If you click on the location name you might get a little more information but… alas, Instagram keeps the coordinates locked in as a .png, yielding us no information.

BUT! If you can scrape one website, why not another? If you can use Google Maps to get directions to “that sushi restaurant that isn’t the sketchy one near Bill’s place” then you might as well use it to get coordinates, and Google actually makes it pretty easy – those suckers.
(https://www.google.com/maps/place/Distillery+District,+Toronto,+ON/@43.6503055,-79.35958,16.75z/data=!4m5!3m4!1s0x89d4cb3dc701c609:0xc3e729dcdb566a16!8m2!3d43.6503055!4d-79.35958 )
I spy with my little eye, some X and Y coordinates, the first set after the ‘@’ would usually be the lat/long of your IP address, which I’ve obviously hidden because privacy is important, that’s the takeaway from this project right? The second lat/long that you can gleam at the end of the URL is the location of the place that you just googled. Now all that’s left is to put all of this information together and create the script below. Earlier I said that it’s difficult to tell python what to look for, and what you need is the xpath, which you can copy from the html (right-click an element and then right-click that html and then you can get the xpath for that specific element. For this project we’re going to need the xpath for both the image and the location. The steps are essentially as follows:

  • go to Instagram post
  • download the image
  • copy the location name
  • google the location
  • scrape the URL for the coordinates

There are some setbacks to this, not all posts are going to have a location, and not all pictures are pictures – some are videos. In order for a picture to qualify for full scraping it has to have a location and not be a video, and the bonus criteria – it must be in Toronto. Way back I said that BlogTO is great for this project, that’s because they love to geotag their posts (even if it is mostly “Toronto, Ontario”) and they love to post about Toronto, go figure. With these scripts you’ve built up a library of commands for scraping whatever Instagram account your heart desires (as long as it isn’t private – but if you want to write script to log in to your own account then I guess you could scrape a private account that has accepted your follow request, you monster, how dare you)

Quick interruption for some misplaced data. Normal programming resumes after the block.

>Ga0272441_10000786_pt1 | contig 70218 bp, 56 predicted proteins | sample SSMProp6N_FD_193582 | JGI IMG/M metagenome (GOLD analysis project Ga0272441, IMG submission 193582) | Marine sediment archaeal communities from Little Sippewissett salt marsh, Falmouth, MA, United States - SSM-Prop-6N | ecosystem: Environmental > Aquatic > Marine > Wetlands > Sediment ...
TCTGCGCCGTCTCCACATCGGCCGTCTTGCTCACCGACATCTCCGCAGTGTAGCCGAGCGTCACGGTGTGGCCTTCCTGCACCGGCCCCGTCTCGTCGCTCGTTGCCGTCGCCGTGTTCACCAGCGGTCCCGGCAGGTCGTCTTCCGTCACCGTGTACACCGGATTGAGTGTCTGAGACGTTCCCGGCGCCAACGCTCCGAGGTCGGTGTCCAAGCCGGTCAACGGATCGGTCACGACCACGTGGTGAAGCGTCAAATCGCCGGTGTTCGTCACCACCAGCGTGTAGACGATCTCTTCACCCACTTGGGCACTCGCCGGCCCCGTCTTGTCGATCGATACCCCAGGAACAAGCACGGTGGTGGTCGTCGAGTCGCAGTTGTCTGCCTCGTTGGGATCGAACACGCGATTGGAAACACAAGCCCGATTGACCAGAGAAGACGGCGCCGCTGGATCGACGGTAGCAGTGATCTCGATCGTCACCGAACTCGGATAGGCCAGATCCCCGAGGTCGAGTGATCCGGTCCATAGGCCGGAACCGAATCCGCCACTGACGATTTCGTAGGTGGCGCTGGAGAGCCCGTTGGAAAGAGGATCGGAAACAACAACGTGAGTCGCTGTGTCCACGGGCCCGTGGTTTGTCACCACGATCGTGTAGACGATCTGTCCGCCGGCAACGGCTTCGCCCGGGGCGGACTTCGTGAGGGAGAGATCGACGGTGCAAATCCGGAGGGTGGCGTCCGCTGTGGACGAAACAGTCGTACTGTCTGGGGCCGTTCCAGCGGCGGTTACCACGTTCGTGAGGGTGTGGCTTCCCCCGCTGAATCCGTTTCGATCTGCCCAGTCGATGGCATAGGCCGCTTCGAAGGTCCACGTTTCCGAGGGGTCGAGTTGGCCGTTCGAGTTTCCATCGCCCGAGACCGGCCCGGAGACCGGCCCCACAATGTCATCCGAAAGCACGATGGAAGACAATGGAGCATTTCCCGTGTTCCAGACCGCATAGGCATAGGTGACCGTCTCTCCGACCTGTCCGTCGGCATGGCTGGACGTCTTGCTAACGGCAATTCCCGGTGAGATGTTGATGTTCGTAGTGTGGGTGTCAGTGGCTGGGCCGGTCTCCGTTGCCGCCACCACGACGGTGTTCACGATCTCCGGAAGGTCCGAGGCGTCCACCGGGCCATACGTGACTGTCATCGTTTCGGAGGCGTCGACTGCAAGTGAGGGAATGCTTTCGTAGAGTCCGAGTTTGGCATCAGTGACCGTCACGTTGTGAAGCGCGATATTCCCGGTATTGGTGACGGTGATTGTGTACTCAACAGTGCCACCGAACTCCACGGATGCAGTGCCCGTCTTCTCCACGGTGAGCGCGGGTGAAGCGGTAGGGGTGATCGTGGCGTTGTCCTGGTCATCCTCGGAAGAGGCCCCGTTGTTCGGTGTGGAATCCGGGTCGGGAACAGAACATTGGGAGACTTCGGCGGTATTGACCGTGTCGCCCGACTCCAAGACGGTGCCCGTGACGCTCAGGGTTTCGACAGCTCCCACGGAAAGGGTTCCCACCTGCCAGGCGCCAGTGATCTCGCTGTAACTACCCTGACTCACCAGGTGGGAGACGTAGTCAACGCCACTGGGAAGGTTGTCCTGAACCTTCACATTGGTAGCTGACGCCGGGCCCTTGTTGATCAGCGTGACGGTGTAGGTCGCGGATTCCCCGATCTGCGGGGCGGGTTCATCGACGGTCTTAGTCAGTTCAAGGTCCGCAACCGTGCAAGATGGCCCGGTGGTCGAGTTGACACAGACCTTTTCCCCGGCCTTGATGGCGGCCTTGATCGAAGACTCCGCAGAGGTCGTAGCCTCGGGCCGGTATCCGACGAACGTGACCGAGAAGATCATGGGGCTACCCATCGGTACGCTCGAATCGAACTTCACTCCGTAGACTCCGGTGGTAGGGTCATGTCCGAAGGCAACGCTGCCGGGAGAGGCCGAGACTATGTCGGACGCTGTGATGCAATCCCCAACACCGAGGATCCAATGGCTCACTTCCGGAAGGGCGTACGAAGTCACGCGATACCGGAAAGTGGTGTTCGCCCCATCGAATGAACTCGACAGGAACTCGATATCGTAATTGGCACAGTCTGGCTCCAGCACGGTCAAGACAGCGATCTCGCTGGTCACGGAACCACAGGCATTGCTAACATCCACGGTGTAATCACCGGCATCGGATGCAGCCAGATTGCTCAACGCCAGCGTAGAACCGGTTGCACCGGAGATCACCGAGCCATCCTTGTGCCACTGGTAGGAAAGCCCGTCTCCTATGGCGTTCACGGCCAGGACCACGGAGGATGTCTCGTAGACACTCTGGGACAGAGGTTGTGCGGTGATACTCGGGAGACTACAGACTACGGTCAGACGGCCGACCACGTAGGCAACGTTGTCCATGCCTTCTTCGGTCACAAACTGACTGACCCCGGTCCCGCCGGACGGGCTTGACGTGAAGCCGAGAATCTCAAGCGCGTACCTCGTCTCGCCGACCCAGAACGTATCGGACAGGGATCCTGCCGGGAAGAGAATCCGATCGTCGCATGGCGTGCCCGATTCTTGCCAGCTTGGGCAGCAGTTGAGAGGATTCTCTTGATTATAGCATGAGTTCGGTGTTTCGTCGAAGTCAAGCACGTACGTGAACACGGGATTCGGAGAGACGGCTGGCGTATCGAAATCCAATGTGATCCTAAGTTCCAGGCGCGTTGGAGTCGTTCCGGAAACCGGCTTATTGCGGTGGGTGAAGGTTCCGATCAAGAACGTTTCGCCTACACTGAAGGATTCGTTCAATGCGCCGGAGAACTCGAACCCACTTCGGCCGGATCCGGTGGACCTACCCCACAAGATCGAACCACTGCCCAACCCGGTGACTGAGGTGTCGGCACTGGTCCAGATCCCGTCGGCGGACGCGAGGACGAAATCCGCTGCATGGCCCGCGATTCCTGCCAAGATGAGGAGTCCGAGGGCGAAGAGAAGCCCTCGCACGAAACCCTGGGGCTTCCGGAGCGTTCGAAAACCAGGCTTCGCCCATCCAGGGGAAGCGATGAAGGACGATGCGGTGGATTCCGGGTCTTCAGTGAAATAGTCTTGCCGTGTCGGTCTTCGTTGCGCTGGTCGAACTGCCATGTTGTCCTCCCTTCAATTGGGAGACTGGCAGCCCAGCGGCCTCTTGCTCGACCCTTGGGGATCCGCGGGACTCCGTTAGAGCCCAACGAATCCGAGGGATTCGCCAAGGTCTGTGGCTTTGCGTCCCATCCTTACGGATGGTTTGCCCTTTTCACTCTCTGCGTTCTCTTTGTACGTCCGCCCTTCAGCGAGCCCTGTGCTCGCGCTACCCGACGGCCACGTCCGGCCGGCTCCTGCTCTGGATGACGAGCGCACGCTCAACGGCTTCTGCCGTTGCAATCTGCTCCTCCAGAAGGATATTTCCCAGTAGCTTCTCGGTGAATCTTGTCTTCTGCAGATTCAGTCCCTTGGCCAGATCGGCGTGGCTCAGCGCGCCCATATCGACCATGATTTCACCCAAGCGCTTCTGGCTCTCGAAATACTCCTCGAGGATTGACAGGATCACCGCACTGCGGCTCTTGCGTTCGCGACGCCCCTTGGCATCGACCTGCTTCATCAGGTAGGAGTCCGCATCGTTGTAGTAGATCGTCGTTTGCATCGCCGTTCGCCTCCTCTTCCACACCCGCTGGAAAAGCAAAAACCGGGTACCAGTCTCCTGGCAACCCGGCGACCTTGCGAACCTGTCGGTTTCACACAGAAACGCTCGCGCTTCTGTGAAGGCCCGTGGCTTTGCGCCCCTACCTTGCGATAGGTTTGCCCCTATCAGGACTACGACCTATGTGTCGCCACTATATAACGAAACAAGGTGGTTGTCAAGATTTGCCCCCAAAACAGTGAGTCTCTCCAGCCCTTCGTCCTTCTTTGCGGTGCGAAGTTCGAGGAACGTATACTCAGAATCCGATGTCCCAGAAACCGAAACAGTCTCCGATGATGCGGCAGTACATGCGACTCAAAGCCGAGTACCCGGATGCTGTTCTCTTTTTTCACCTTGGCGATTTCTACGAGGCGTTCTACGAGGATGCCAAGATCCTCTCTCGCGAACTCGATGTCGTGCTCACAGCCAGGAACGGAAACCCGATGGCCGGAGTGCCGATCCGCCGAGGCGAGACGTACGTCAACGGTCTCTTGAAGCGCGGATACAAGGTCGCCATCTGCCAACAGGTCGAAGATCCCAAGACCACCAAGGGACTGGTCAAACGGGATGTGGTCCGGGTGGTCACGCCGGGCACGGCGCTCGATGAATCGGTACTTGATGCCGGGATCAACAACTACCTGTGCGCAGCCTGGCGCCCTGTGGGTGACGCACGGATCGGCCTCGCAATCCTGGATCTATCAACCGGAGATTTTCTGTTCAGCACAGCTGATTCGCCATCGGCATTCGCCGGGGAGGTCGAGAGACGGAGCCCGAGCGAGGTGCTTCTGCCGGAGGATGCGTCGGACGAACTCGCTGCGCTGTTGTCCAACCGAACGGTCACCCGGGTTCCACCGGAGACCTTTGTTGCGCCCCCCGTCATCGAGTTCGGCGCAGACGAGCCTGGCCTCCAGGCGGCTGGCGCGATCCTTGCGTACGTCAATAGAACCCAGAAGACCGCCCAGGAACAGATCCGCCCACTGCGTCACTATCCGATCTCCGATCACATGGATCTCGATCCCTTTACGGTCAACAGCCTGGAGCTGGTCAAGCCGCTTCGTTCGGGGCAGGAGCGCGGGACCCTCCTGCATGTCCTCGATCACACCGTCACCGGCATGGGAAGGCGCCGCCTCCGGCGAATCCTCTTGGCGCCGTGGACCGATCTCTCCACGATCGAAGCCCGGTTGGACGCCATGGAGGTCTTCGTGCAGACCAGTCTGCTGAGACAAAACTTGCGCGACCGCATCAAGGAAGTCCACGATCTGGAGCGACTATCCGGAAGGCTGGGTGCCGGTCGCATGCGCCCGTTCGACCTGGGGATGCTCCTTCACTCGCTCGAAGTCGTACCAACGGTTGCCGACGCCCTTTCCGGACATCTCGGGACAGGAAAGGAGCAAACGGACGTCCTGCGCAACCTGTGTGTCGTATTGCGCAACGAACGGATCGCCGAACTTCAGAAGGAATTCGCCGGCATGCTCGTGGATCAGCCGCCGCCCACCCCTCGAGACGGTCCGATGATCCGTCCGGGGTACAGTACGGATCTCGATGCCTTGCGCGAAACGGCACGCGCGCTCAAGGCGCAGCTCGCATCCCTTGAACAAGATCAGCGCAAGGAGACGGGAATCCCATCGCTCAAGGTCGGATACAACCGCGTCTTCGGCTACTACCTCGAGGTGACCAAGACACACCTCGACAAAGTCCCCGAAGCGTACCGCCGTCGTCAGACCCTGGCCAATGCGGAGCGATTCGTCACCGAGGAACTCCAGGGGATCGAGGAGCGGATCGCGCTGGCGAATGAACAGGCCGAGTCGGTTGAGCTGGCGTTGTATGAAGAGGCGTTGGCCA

With the pics downloaded and the latitudes longed it is now time to construct the map. Unfortunately this is the most manual process, but there’s always the arcpy library if you want to try and automate this process. I’ll outline my steps for creating the map, but feel free to go about it your own way.

  1. Create a grid of 2km squares over Toronto (I used the grid tool in Alteryx)
  2. Intersect all your pic-points with the grid and take the most recently posted pic as the most dominant for that grid square
  3. Mark each square with the image that is dominant in that square (I named my downloaded images as their URLs)
  4. Clip all dominant images to 1×1 size (I used google photos)
  5. Take a deep breath, maybe a sip of water
  6. Manually drag each dominant image into its square and pray that your processor can handle it, save your work frequently.

This last part was definitely the most in need of a more automated process, but after your hard work you may end up with a result that looks like the map below, enjoy!